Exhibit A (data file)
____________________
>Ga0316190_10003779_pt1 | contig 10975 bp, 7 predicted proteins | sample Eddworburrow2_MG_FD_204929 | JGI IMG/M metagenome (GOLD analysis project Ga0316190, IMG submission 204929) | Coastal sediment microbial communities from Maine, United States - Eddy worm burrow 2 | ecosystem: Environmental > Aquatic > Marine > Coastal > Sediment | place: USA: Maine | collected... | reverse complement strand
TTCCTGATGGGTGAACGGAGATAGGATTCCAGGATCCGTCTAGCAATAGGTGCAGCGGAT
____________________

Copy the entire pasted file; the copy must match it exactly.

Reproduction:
>Ga0316190_10003779_pt1 | contig 10975 bp, 7 predicted proteins | sample Eddworburrow2_MG_FD_204929 | JGI IMG/M metagenome (GOLD analysis project Ga0316190, IMG submission 204929) | Coastal sediment microbial communities from Maine, United States - Eddy worm burrow 2 | ecosystem: Environmental > Aquatic > Marine > Coastal > Sediment | place: USA: Maine | collected... | reverse complement strand
TTCCTGATGGGTGAACGGAGATAGGATTCCAGGATCCGTCTAGCAATAGGTGCAGCGGAT